How Aussie flat whites and smashed avocado have taken New York
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How Aussie flat whites and smashed avocado have taken New York

Within two months of Giles Russell and Henry Roberts opening Two Hands cafe in New York they were struggling to keep up with demand.

"We had lines stretching out the door and down the street for avocado toast and flat whites," Russell says.

Giles Russell and Henry Roberts are the owners of Two Hands in New York.

Giles Russell and Henry Roberts are the owners of Two Hands in New York.

Photo: Supplied

Two Hands opened in New York in 2014 and is one of a wave of Australian-owned cafes now operating in the Big Apple including  Little Collins, Brunswick, Flinders Lane, Sweatshop Coffee, Hole in the Wall (owned by former captain of the Essendon AFL team, Jobe Watson) and  Bluestone Lane.

These little Aussie cafes are big business with Bluestone Lane raising $19.5 million in funding from billionaire Stephen Ross this month.

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'Somewhere you felt at home'

Talking to Fairfax Media over coffee in their sunny Tribeca cafe with its whitewashed walls and photographs of Bondi Beach,  Russell and Roberts say if they have captured a zeitgeist it's been more accidental than intentional.

"We just wanted to open a cafe that we wanted to hang out in," Russell says.

The pair were both 25 when they opened the first Two Hands using $500,000 from family, friends and an inheritance.

"We were quietly confident because what we had in our head, what we were missing from back home, we knew it would work," Russell says. "It was that classic Aussie vibe we were going for where you know the barista and they know you. That's the community we were going for. You could get half-decent coffee in New York but what we wanted was not just good coffee but somewhere you felt at home, that third space."

Inside Two Hands cafe in Tribeca New York.

Inside Two Hands cafe in Tribeca New York.

Photo: Supplied

What you can't get at Two Hands is syrup in your coffee, decaf, doughnuts or half-litre cups.

"We had to be a bit hard-line," Russell says. "People would come in and say, 'Can I get decaf coffee?' We just said 'no'. If you drink coffee it should be caffeinated. People were not very happy about that."

This focus has paid off for Russell and Roberts who have opened two cafes with a combined turnover of about $US3.5 million  ($4.75 million) a year and a profit margin of between 15 to 20 per cent thanks to lower wage and food costs than those faced by Australian cafe owners.

The pair are "actively searching" for a third venue.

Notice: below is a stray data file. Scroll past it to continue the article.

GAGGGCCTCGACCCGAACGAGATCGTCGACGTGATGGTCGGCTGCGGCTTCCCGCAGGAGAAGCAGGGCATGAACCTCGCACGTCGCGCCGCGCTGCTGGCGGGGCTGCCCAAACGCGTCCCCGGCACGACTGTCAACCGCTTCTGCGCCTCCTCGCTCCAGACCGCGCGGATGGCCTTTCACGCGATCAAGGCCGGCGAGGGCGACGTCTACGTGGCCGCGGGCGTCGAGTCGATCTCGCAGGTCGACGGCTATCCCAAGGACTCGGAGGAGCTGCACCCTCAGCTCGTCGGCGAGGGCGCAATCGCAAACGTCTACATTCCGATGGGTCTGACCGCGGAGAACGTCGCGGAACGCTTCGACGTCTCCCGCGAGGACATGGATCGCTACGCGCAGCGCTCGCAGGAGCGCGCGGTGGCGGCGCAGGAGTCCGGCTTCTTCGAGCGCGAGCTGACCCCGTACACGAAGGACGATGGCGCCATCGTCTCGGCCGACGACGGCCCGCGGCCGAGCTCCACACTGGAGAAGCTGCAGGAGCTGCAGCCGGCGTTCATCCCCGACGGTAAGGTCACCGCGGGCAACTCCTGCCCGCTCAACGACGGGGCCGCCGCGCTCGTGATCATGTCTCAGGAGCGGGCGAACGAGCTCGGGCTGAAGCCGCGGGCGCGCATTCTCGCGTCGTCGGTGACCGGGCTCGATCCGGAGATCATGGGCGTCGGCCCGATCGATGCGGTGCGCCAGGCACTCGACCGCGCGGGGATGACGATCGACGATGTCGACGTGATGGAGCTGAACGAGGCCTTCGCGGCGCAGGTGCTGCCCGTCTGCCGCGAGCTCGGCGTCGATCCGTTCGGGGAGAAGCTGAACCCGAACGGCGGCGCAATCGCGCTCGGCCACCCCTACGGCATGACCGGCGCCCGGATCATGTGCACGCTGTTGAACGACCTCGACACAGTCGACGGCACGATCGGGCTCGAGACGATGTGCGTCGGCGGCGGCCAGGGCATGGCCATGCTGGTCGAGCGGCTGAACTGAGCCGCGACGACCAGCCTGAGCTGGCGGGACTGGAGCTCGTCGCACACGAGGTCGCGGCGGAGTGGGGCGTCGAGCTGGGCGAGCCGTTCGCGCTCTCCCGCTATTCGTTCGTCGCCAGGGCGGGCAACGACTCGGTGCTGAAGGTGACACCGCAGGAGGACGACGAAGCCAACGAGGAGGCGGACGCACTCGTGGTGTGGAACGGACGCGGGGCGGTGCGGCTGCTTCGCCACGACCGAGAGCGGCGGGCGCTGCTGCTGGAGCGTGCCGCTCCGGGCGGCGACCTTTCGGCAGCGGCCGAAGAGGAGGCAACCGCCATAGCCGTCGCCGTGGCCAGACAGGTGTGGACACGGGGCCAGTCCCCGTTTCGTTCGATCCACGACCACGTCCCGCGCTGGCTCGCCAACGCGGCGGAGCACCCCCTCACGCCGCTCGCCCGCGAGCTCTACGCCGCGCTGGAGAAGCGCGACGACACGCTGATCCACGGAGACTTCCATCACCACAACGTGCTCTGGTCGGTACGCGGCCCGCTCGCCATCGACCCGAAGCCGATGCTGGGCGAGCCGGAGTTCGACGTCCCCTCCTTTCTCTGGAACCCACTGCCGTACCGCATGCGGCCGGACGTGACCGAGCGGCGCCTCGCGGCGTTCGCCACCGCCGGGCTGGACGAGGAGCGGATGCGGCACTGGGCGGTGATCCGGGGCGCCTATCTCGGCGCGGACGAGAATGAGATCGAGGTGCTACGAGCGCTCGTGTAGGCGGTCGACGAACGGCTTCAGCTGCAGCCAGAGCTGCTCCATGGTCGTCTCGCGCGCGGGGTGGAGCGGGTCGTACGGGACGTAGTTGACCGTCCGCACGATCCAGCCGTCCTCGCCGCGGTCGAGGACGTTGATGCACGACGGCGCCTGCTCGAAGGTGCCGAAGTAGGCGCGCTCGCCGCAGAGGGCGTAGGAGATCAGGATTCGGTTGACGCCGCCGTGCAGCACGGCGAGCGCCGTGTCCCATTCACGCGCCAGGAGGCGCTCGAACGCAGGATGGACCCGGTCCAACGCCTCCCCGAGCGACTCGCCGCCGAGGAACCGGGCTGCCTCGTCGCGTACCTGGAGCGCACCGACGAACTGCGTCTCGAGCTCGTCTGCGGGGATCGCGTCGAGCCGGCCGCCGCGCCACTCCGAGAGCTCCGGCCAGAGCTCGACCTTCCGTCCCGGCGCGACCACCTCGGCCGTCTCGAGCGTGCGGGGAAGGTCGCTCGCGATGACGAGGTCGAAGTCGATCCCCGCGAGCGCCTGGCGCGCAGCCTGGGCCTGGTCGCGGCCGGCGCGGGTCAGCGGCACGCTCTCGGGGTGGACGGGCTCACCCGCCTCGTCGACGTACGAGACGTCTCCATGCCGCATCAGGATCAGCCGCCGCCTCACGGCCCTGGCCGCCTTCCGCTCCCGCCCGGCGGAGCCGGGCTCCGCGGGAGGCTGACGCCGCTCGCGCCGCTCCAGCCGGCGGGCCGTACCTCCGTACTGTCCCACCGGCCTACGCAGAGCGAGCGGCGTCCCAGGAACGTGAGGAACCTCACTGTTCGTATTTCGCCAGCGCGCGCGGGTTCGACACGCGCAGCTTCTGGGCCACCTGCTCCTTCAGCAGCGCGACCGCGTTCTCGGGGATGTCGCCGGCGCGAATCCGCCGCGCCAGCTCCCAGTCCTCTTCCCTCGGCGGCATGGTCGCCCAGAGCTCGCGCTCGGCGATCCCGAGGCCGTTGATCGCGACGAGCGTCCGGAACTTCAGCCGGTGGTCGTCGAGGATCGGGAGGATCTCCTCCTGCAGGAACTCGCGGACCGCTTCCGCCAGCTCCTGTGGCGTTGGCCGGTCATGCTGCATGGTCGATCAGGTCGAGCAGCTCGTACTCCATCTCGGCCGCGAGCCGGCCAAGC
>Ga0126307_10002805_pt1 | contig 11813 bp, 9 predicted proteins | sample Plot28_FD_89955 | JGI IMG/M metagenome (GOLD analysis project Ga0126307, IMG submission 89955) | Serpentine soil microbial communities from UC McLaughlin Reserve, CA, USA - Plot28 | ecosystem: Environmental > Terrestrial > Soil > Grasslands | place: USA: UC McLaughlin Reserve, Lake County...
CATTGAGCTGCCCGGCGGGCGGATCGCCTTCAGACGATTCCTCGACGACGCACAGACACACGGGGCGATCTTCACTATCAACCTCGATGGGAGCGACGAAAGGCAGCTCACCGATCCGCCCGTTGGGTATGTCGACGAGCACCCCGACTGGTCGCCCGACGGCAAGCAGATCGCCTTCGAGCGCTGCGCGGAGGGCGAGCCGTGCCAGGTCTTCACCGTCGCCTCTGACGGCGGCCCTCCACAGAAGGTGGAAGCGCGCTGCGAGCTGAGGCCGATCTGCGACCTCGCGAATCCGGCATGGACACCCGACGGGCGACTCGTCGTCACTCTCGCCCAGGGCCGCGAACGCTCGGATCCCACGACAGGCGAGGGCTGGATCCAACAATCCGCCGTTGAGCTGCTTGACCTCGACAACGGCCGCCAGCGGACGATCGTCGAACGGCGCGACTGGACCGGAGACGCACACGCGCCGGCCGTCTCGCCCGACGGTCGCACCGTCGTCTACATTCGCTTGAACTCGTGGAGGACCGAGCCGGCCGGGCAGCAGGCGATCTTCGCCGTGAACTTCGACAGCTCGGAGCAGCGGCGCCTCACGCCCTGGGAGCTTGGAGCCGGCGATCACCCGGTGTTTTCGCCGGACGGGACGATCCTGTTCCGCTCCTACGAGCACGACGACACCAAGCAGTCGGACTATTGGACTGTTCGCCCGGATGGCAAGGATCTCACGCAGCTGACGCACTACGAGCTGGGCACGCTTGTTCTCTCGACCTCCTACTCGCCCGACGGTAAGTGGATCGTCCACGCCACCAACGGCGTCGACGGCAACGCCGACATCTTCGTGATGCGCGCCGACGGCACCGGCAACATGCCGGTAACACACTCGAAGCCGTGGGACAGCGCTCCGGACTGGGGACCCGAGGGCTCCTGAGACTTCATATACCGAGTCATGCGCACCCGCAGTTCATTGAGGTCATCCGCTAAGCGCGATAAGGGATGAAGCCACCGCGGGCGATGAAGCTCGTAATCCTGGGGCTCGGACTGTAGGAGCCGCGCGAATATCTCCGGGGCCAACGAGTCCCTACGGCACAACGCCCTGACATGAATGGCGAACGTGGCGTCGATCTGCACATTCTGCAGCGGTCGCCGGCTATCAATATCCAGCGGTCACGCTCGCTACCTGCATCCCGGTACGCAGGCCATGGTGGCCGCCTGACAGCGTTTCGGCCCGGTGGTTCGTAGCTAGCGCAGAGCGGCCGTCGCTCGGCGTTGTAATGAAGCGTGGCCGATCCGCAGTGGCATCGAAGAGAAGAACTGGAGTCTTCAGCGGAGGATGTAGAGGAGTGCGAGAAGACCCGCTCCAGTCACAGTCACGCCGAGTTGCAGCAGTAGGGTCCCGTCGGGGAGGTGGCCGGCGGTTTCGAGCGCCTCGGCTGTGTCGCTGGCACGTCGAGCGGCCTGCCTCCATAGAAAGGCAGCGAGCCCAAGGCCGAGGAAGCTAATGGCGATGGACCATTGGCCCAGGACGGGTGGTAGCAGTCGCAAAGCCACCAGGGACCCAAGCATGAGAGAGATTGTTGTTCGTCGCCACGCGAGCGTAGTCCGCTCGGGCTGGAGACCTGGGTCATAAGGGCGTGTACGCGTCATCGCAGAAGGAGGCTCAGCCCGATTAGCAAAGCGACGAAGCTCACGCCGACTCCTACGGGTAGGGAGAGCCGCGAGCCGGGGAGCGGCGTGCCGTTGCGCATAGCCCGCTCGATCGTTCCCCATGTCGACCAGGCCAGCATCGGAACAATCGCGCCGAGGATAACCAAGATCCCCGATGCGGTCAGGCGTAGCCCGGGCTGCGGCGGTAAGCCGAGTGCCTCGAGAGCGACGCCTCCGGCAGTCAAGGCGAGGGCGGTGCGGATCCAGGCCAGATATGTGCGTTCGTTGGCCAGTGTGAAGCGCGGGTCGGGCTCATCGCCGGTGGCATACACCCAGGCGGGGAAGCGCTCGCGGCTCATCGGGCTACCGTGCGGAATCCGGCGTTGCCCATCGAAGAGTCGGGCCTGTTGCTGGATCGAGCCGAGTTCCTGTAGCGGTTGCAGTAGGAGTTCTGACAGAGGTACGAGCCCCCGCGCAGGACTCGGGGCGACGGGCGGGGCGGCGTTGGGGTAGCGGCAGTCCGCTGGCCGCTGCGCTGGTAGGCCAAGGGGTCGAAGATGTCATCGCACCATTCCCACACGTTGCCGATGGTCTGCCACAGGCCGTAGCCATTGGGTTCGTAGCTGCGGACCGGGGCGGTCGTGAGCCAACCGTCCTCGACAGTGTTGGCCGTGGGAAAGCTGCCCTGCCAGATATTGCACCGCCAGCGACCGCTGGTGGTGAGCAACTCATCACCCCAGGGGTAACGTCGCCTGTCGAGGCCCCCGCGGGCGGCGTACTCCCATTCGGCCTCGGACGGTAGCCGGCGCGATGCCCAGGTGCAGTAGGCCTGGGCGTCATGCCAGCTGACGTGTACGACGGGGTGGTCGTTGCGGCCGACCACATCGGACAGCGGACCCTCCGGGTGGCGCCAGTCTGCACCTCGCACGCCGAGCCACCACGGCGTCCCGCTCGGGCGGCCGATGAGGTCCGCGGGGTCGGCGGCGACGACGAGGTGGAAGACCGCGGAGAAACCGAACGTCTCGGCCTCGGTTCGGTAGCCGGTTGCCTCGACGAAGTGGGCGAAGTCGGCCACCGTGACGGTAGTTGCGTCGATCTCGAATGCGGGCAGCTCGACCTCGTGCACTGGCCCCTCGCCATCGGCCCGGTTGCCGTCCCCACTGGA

"We want to expand the brand and capitalise on what we have as a brand and what people want in the States," Roberts says. "At the moment that is New York for the forseeable future. We don't want to get ahead of ourselves."

Avocado toast at Two Hands in New York.

Avocado toast at Two Hands in New York.

Photo: Supplied.

'Human connection'

New York has been the launching pad for cafe chain Bluestone Lane, which started out as one tiny cafe in midtown Manhattan five years ago and now stretches across 30 locations.

Founder and chief executive Nick Stone started Bluestone Lane when he was working as a banker for ANZ in New York and couldn't get his coffee fix.

He found that in New York going to get coffee wasn't part of people's daily ritual and nobody had a local coffee shop.

Stone says the Australian cafe is all about an experience instead of a transaction.

"The Australian cafe scene thrives on developing a localised ritualistic following," he says. "It’s not about just providing amazing coffee product, it’s far broader and more centered on human connection and offering a chance to disconnect."

Nicholas Stone, founder of Blue Stone Lane at Melbourne cafe Sons of Mary.

Nicholas Stone, founder of Blue Stone Lane at Melbourne cafe Sons of Mary.

Photo: Simon Schluter

While Bluestone is growing rapidly, Stone describes the cafe chain as just a "pimple on a whale" compared to coffee behemoth Starbucks, which has 25,000 stores across the United States.

Bluestone Lane will use the $19.5 million in funding from Ross, through his investment vehicle RSE Ventures, to open at least 100 stores in the next three years across the US, Canada, Britain and Asia.

Stone says demand was hot with Bluestone Lane receiving inquiries from over 25 institutional partners about making an investment in the cafe chain.

"We want to be a leading export of Australian hospitality and lifestyle culture and feel we have played a role in growing the awareness and brand of Australian coffee culture," he says. "However, we are just part of the vibrant scene and are supportive and proud of the other Australian independent cafes who are exporting this culture to the US and other parts of the world."

Nick Stone at a Bluestone Lane cafe in New York.

Nick Stone at a Bluestone Lane cafe in New York.

Photo: Supplied

Watching closely

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The other Australian cafes in New York will be watching Bluestone Lane's expansion closely.

"It’s good to see other businesses go ahead of us, and we hope to learn from their mistakes," Roberts says. "The great thing about New York is everyone is willing to help you, but they also want to sell you a dream and they will throw money at you."

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